Neck SwellingsBMJ 2014; 348 doi: http://dx.doi.org/10.1136/bmj.g1078 (Published 23 January 2014) Cite this as: BMJ 2014;348:bmj.g1078
- Nick Roland1,
- Patrick J. Bradley2
- 1University Hospital Aintree, Liverpool, UK
- 2Queen's Medical Centre Campus Nottingham University Hospitals Nottingham, UK
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Neck swellings are common findings that present in all age groups from many causes, ranging from congenital to acquired, from cysts, inflammatory, infective to neoplastic disease, encompassing any neck structures
In the community, the inflammatory lymph node is most common, whereas in hospital thyroid swelling or goitre is most frequently seen
It behoves all clinicians to understand the embryology and anatomy to aid with making the correct diagnosis thus allowing for appropriate management
There are more than 100 lymph nodes in each neck, and other organs or glands are singular!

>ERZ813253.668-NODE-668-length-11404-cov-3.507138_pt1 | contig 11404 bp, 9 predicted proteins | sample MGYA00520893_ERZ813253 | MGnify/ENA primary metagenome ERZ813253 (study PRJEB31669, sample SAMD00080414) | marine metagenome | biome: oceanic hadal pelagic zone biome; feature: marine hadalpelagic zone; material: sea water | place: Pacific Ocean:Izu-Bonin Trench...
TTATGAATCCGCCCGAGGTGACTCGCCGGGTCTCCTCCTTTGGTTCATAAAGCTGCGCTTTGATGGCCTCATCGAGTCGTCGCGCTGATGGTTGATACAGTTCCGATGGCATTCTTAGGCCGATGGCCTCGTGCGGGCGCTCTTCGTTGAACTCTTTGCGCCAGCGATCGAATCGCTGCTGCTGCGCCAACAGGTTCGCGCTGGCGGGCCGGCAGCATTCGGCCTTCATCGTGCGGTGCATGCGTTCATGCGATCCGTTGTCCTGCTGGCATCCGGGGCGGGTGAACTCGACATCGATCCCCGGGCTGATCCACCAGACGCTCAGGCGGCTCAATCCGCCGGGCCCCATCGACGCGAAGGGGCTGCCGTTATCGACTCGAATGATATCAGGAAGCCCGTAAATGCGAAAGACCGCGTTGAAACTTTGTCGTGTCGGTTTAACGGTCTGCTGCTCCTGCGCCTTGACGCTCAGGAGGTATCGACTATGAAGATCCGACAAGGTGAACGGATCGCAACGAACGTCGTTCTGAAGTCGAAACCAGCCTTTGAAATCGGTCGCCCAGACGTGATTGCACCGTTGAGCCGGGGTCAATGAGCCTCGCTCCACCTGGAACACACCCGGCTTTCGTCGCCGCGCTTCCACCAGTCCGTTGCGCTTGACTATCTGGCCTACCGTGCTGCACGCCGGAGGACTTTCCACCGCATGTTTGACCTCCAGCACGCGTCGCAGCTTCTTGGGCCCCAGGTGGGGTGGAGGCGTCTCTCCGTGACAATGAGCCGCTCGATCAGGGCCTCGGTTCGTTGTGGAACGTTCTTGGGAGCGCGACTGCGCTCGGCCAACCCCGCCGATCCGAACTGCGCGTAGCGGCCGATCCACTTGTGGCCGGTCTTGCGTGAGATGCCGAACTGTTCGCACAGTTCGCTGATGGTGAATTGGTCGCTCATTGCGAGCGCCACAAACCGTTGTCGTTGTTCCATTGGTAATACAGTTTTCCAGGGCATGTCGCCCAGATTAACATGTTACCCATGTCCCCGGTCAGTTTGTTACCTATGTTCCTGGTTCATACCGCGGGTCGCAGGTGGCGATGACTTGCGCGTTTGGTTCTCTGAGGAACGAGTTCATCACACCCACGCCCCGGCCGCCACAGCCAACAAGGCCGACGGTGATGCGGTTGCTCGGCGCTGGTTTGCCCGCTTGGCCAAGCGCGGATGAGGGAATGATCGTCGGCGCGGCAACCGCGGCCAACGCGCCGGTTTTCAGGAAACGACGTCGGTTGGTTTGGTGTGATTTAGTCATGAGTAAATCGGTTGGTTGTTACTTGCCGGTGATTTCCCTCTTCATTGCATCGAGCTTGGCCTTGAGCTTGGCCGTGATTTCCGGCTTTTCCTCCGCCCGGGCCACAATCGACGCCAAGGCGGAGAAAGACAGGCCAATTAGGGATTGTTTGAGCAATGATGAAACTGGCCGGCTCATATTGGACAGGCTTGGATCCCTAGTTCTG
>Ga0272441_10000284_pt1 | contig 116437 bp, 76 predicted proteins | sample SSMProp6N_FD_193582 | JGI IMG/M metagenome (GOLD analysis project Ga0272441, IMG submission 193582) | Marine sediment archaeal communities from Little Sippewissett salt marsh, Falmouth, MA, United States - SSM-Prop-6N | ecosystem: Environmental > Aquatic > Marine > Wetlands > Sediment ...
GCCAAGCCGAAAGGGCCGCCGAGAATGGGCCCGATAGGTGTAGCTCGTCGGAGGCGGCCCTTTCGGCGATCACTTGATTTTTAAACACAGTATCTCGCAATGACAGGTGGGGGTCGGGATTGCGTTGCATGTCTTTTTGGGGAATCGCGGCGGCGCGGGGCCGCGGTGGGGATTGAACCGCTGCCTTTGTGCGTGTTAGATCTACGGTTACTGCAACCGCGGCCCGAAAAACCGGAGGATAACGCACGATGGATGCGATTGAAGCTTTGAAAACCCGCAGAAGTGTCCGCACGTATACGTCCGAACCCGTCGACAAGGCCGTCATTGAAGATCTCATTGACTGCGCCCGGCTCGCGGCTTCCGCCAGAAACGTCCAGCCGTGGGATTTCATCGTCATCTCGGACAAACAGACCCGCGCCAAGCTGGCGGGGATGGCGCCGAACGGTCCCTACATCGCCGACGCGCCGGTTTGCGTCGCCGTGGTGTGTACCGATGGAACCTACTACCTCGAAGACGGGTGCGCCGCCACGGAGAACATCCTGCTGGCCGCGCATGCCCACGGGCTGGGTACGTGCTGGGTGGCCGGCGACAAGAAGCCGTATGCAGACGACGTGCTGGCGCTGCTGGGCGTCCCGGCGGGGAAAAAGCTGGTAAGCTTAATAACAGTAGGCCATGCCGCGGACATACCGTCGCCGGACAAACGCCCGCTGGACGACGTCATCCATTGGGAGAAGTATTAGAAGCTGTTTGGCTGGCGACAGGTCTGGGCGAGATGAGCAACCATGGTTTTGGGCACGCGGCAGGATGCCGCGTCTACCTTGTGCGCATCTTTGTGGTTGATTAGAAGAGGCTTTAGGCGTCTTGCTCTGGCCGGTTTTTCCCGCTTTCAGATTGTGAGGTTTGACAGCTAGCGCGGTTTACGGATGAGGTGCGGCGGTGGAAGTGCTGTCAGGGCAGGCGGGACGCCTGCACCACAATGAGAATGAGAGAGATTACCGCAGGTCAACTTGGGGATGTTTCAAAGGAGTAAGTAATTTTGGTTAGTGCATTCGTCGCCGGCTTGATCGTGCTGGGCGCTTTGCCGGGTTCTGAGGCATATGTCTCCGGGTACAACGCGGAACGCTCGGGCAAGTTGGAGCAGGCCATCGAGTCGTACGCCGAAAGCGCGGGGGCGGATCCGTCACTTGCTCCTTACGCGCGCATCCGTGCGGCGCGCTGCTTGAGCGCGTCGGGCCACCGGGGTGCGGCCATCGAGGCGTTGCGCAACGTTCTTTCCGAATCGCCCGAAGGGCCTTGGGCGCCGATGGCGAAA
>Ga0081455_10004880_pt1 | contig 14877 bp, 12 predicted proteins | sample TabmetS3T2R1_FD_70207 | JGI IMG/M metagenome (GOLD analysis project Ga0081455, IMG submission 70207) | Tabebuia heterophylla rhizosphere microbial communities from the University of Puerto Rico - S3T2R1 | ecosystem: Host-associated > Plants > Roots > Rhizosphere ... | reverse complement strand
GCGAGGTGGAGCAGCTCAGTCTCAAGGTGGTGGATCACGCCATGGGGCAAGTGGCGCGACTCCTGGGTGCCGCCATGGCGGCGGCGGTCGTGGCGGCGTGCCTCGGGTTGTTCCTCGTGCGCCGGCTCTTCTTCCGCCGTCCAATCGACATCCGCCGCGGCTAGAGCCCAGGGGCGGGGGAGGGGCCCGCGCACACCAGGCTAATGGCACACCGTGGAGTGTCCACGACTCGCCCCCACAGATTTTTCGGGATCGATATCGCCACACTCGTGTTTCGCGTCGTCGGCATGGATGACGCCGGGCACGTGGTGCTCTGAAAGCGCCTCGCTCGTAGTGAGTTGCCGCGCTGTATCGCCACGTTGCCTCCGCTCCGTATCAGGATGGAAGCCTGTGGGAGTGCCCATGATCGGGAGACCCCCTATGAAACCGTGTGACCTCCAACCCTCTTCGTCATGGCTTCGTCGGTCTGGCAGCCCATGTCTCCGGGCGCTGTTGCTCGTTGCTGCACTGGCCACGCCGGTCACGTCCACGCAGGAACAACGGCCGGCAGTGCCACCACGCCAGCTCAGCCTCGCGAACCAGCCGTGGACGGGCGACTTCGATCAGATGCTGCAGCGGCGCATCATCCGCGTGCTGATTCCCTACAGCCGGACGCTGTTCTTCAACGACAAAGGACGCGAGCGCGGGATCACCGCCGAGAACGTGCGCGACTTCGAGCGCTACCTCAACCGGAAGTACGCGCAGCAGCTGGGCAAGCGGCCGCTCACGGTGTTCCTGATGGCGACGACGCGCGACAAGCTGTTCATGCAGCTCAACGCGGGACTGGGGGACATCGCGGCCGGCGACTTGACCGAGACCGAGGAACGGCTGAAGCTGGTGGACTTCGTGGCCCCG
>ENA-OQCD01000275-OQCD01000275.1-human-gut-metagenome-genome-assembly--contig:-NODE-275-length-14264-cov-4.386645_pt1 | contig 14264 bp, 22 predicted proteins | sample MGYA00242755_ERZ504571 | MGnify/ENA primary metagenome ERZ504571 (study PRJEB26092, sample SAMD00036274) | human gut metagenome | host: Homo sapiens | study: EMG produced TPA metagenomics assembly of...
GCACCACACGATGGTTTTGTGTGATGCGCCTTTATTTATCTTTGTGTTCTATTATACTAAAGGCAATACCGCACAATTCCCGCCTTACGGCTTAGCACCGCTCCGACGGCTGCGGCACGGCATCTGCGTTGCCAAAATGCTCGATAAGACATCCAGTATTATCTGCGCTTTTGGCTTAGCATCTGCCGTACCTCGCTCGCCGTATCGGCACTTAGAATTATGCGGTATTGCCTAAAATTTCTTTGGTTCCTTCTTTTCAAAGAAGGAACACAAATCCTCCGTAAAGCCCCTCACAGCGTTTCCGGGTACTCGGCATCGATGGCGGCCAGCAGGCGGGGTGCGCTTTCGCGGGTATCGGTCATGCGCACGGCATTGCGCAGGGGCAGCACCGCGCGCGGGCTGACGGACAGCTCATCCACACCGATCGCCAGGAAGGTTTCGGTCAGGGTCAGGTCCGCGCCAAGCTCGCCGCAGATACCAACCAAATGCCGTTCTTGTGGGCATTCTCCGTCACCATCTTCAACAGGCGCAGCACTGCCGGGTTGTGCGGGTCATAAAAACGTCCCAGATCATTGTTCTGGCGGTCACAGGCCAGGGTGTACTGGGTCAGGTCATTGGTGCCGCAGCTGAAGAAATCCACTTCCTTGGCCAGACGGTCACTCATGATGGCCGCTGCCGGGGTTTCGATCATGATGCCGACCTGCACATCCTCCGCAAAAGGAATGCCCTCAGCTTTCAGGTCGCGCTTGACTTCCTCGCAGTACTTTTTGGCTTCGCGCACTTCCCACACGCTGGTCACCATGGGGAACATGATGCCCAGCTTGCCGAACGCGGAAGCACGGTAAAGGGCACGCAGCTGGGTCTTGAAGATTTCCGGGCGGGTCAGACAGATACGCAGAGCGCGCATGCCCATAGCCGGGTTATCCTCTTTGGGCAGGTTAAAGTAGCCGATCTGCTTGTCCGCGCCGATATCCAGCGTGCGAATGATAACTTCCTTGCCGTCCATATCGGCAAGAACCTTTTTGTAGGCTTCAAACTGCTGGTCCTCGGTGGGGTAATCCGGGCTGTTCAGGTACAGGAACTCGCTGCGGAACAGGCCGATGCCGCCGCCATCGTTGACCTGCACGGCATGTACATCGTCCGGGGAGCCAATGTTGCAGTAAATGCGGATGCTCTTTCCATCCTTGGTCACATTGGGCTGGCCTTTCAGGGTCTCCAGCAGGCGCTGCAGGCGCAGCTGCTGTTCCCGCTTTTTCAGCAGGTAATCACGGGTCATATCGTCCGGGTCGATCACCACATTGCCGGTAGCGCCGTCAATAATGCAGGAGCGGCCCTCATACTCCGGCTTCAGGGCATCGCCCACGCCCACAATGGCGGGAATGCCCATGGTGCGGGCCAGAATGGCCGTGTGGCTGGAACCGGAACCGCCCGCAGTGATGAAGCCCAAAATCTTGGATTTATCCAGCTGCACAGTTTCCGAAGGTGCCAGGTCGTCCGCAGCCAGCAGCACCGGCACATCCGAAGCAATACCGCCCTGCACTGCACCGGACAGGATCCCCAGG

Knowledge of patient's age, associated symptoms and anatomical location of the lump, is key to proceeding to treatment in General Practice, or is an indication for referral for further investigations, including imaging and surgery
Neck lumps in adults (over 40 years) should be considered malignant or at least have malignancy excluded by examination of the mucosal surfaces of the head and neck region, and a needle sample of lump be examined by a pathologist
Neck swellings are commonly encountered and present at all ages. The differential diagnosis of a neck mass is extensive. In the community inflammatory lymph nodes are most common, while in the hospital environment the thyroid swelling or goiter is most frequently seen. It therefore behoves all clinicians to understand the embryology and anatomy to aid with making the correct diagnosis and following an appropriate management algorithm.
Anatomy of the Normal Neck
The old surgical aphorism,
consider the anatomical structures and then the pathology that can arise from these
is never more …
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